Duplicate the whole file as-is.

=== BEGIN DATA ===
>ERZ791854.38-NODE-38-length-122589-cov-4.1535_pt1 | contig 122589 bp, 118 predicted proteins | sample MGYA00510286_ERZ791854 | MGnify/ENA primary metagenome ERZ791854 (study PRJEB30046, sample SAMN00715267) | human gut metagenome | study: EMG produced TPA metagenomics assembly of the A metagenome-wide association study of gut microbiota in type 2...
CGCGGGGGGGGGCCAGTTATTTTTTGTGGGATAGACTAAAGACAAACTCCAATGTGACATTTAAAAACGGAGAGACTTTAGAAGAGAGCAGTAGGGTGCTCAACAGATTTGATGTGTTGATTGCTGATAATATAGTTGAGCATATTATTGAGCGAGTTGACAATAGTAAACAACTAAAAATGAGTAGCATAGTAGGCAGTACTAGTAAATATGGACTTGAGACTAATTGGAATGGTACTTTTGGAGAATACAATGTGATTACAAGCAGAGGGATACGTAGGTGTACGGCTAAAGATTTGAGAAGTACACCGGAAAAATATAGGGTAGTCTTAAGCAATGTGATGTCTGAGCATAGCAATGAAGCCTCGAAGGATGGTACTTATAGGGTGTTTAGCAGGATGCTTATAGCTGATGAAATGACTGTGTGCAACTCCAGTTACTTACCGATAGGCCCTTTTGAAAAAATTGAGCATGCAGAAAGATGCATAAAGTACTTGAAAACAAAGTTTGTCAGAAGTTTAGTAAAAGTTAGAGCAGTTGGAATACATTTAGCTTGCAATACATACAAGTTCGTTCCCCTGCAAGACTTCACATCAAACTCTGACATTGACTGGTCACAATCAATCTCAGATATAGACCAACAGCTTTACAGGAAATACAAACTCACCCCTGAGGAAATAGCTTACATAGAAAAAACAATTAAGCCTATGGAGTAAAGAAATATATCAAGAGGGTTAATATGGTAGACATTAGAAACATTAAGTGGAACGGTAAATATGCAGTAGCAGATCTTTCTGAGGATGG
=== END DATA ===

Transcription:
>ERZ791854.38-NODE-38-length-122589-cov-4.1535_pt1 | contig 122589 bp, 118 predicted proteins | sample MGYA00510286_ERZ791854 | MGnify/ENA primary metagenome ERZ791854 (study PRJEB30046, sample SAMN00715267) | human gut metagenome | study: EMG produced TPA metagenomics assembly of the A metagenome-wide association study of gut microbiota in type 2...
CGCGGGGGGGGGCCAGTTATTTTTTGTGGGATAGACTAAAGACAAACTCCAATGTGACATTTAAAAACGGAGAGACTTTAGAAGAGAGCAGTAGGGTGCTCAACAGATTTGATGTGTTGATTGCTGATAATATAGTTGAGCATATTATTGAGCGAGTTGACAATAGTAAACAACTAAAAATGAGTAGCATAGTAGGCAGTACTAGTAAATATGGACTTGAGACTAATTGGAATGGTACTTTTGGAGAATACAATGTGATTACAAGCAGAGGGATACGTAGGTGTACGGCTAAAGATTTGAGAAGTACACCGGAAAAATATAGGGTAGTCTTAAGCAATGTGATGTCTGAGCATAGCAATGAAGCCTCGAAGGATGGTACTTATAGGGTGTTTAGCAGGATGCTTATAGCTGATGAAATGACTGTGTGCAACTCCAGTTACTTACCGATAGGCCCTTTTGAAAAAATTGAGCATGCAGAAAGATGCATAAAGTACTTGAAAACAAAGTTTGTCAGAAGTTTAGTAAAAGTTAGAGCAGTTGGAATACATTTAGCTTGCAATACATACAAGTTCGTTCCCCTGCAAGACTTCACATCAAACTCTGACATTGACTGGTCACAATCAATCTCAGATATAGACCAACAGCTTTACAGGAAATACAAACTCACCCCTGAGGAAATAGCTTACATAGAAAAAACAATTAAGCCTATGGAGTAAAGAAATATATCAAGAGGGTTAATATGGTAGACATTAGAAACATTAAGTGGAACGGTAAATATGCAGTAGCAGATCTTTCTGAGGATGG